On Tuesday Nov. 8, before dawn, we left Iqaluit for Kuujjuaq by way of an Air Inuit charter flight. In the North, charters mean “fun-sized” propeller planes, and our ride, that morning, turned out to be a De Havilland DHC-6 Twin Otter.
For those unfamiliar with small regional planes, the Twin Otter is a snug, very comfortable 15-seater. (De Havilland Canada planes makes 2 even smaller planes; the Chipmunk and the Beaver.) When you board, you have to crouch to get to your seat, as if making your way around a small dome tent. And no need to stress about having to share your row with snorers or sleepers, whose lolling heads are attracted to your shoulder like magnets! In these planes, all you have is single seats, on either side of the aisle.
Our trusty Twin Otter took us over the Hudson Straight in just over 2 hours. Sunrise over the Arctic, before we reached our cruising altitude beyond the clouds, was spectacular. Homer, who wrote of the “rosy-fingered Dawn”, would’ve really appreciated the shade of pink we were privy to, thousands of feat above the tundra.
Arriving in Kuujjuaq, we made our way to the Makivik Corporation headquarters. Makivik, which means “to rise up” in Inuktitut, is an organization whose mandate is to protect the rights and interests of the Inuit in Nunavik. There, we had lunch with president Pita Aatami, his council, Kuujjuaq Mayor Paul Parsons, as well as representatives from the Kativik School Board and the Avataq Cultural Institute. After lunch, Tom Perlmutter, President of the NFB, officially introduced the Unikkausivut project alongside NFB Assistant Commissioner, Claude Joli-Coeur.
Aatami, whom we had had the pleasure to meet and hear in Ottawa, said he remembered watching NFB films at school, especially the Netsilik series. “There were screenings at school,” he said. “We always looked forward to them and never missed one.”
Aatami said the films, though undeniably useful across all 4 Inuit regions, would serve a special purpose in his neck of the woods, Nunavik. “We live below the treeline,” he said. “Most of us don’t know how to hunt polar bears or build igloos. Except perhaps this man on my left,” he said, pointing to Johnny Peters (Makivik’s Vice-President of Renewable Resources), a gentleman with glasses and a handsome, weather-lined face. “He grew up in Kangirsuk.”
Maggie Emudluk, President of the Kativik Regional Government, said she had heard about the project 2 weeks prior, in an interview Peter Irniq granted the CBC. Peter Irniq, who worked as an Inuit consultant on the project alongside Martha Flaherty, lent his own voice to some of the films. Emudluk had been delighted to hear him say those great NFB films she had liked as a girl, the Tuktu and Netsilik films.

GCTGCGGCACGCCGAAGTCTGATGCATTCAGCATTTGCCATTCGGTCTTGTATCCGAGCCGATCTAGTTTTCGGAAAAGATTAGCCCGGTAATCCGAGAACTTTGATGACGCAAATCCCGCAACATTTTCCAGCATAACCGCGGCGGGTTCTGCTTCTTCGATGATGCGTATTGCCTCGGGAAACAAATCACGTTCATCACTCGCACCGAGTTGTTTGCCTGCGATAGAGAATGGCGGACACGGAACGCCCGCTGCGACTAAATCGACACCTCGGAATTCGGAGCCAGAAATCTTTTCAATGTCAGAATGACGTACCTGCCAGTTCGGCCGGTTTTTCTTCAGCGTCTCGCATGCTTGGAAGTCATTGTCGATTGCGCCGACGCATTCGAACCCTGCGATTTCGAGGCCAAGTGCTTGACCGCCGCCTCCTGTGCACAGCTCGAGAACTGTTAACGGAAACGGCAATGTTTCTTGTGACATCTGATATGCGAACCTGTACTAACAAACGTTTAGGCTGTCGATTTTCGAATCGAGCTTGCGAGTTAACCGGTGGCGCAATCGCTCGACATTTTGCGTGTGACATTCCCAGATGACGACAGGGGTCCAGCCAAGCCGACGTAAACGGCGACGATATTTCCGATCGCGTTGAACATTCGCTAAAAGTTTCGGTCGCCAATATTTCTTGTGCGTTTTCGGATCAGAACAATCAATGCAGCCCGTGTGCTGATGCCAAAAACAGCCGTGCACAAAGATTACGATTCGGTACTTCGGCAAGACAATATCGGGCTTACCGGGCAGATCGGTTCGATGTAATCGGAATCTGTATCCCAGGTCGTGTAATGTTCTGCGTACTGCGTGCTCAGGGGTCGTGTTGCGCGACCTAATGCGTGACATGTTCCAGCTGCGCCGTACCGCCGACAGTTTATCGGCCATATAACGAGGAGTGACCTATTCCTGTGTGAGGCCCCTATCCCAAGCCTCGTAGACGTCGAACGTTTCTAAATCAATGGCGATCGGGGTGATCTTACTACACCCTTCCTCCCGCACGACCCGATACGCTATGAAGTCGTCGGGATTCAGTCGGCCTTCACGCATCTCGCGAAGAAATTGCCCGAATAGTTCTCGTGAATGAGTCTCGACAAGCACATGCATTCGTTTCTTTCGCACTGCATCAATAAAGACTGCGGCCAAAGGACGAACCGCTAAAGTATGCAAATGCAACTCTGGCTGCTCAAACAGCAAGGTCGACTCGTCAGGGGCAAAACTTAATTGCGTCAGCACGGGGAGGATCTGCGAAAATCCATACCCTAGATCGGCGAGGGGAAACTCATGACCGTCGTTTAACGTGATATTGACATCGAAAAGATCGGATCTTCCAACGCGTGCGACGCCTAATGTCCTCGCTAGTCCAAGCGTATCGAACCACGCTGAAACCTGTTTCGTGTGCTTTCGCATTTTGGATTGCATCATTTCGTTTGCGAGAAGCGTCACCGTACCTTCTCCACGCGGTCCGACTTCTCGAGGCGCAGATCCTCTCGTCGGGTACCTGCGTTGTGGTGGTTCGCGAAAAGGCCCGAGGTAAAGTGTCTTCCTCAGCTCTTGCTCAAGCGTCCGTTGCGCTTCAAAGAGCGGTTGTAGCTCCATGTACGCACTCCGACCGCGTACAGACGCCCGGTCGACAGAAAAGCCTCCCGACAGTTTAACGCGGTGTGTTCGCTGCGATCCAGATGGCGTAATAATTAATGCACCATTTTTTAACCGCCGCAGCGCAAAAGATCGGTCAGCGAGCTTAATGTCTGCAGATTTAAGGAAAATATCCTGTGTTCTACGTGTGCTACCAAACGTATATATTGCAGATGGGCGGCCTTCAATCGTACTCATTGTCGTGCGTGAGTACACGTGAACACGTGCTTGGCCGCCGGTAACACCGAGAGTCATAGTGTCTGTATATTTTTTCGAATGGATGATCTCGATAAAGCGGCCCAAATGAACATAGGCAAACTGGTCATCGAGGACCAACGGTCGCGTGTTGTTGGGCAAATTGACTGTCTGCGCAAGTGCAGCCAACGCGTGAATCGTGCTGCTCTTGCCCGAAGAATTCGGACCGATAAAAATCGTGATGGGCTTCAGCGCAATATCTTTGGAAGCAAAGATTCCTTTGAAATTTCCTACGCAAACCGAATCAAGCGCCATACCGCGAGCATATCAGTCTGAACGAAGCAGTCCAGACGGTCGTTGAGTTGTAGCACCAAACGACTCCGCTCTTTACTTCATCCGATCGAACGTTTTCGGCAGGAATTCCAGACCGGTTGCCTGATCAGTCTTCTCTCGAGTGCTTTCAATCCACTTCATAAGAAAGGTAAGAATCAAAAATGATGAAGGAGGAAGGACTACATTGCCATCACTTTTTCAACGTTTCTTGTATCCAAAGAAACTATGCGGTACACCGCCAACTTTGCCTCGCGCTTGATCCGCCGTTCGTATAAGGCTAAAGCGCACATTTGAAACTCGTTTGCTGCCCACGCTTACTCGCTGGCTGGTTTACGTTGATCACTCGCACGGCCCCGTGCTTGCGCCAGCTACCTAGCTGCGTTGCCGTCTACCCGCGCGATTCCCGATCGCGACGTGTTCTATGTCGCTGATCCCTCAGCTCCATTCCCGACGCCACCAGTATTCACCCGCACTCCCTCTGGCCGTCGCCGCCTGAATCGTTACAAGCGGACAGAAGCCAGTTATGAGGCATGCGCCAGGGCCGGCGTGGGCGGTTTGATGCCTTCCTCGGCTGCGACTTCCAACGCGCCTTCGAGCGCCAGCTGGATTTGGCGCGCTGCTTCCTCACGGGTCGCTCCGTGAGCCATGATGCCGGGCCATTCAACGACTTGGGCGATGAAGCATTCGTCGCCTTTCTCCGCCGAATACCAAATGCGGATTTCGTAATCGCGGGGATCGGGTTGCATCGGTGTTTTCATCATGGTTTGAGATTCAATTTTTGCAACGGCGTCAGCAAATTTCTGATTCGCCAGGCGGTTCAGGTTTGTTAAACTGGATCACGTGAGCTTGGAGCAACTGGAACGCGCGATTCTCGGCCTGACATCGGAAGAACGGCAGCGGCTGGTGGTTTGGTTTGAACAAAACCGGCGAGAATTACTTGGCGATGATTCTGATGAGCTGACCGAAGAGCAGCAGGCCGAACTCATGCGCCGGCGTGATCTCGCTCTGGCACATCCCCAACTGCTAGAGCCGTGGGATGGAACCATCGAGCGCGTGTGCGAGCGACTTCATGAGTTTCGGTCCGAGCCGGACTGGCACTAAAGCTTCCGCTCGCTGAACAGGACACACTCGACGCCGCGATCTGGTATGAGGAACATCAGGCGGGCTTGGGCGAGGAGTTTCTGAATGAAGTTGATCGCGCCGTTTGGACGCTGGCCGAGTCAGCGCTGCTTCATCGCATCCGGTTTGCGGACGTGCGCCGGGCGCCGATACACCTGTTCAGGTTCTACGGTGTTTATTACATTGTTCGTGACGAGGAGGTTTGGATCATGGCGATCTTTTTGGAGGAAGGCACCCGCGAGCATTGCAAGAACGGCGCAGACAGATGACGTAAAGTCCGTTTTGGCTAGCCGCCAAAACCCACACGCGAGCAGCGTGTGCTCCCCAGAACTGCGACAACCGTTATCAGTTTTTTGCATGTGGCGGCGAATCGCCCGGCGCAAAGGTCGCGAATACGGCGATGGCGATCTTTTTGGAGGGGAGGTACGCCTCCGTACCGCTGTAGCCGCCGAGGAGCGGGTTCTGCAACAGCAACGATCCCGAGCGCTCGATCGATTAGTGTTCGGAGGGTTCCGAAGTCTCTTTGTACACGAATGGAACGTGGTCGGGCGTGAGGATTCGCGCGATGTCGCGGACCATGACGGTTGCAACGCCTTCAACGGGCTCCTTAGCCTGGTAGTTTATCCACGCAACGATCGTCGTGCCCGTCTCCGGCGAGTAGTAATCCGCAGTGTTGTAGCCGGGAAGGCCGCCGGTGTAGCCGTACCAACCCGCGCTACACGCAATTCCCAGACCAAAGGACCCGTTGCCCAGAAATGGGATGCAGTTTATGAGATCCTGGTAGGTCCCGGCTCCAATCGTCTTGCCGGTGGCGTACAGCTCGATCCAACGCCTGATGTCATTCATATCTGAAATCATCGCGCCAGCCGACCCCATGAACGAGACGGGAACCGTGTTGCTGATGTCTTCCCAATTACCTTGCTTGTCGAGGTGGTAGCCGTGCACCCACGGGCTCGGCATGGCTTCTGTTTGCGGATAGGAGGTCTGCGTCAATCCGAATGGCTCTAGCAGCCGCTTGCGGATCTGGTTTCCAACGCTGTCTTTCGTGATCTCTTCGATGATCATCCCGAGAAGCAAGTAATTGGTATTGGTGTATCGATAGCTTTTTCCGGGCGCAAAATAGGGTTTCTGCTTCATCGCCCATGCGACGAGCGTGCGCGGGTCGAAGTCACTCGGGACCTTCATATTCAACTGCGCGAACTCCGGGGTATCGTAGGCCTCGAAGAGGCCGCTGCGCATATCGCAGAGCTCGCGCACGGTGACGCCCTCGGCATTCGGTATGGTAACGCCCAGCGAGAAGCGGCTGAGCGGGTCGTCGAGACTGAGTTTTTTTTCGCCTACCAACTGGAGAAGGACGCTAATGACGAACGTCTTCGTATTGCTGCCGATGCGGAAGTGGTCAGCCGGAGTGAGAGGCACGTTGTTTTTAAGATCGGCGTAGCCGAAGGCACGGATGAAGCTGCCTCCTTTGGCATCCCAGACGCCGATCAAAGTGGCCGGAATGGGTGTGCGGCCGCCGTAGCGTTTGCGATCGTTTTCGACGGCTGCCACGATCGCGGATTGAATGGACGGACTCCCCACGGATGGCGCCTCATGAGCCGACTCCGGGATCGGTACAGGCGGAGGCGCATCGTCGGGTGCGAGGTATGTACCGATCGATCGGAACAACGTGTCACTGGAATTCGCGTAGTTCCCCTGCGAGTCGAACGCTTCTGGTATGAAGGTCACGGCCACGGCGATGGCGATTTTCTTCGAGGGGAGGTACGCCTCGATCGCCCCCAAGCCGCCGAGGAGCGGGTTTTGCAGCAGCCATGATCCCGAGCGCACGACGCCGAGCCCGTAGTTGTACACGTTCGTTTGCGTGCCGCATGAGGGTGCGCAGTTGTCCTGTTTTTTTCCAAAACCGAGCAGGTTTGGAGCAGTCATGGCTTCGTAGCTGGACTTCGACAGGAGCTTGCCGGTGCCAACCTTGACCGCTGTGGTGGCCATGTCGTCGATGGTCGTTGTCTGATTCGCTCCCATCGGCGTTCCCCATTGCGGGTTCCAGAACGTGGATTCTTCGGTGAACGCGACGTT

She said her own father was in the film The Annanacks. “That film is very close to me,” she said, adding that the Unikkausivut collection would be good for all Inuit. “It will be good for our children,” she said, “and their children.”
Sarah Airo, Assitant Director at Kativik School Board, thanked the NFB for bringing the films back to the North. She said that the schools still used NFB VHS, but that the curriculum was under revision. “The technology has evolved,’ she said. ‘And so must we. We’re excited.” She said she was looking forward to see how the Unikkausivut films could be involved in the newly minted school curriculums.
That night, films from the project were being screened at the Kattitavik Town Hall. Despite the fact the event was competing against 2 highly attractive Tuesday evening activities: Hockey Night in Canada and bingo night in Kuujjuaq, there was an appreciable turnout at town hall.
We watched The Living Stone, a fantastic film everyone should see (find it online here), as well as Lumaaq, a film by Co Hodeman about a blind boy, a loon, and the perils of revenge.
After the screening, on our way to the Nunavik Coop Hotel, we walked right through the flat, landing area of a party of young sledders, who were tobogganing and Krazy-Karpeting in the dark. (Yes, that is probably borderline dangerous, but as someone who’s done her fair share of night-sledding, I can say I totally get the thrill.) Laughing and squealing like that little piggy who went wee-wee-wee-all-the-way-home, the kids were piling up 3 in a sled for that extra speed and barreling down the steep, short hill. Kids, it was nice to be reminded, are the same everywhere.
The next morning, chances are some of these same night-sledders were in the gym of Jaanimmarik School when channeling the spirit of the NFB’s travelling projectionists before us, we brought a selection of Unikkausivut films to show students. Run by Pierrette Beauvais, its strict but loving principal, Jaanimarik caters to both primary and secondary school students in the Kuujjuaq community. All in all, around 375 students are enrolled in the school, which is split down between French and English sectors. When children enter grade school, all instruction is in Inuktitut. It is only when they reach grade 4 that they must choose French or English as a second language.
Amongst all the films screened were June in Povungnituk and Eskimo Summer, a short 1944 documentary that shows the daily life of the Inuit in the summer months. While completely fascinated with the hunting and fishing scenes, the kids had a good laugh when the turbulent sled dogs jumped up and down in an attempt to catch some fish laid out on the line to dry. Good times had by all at the NFB matinée, and we left Jaanimarik happy to know Unikkausivut had reached its desired destination: the children of Nunavik.
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Watch Unikkausivut films on NFB.ca
Buy the DVD box set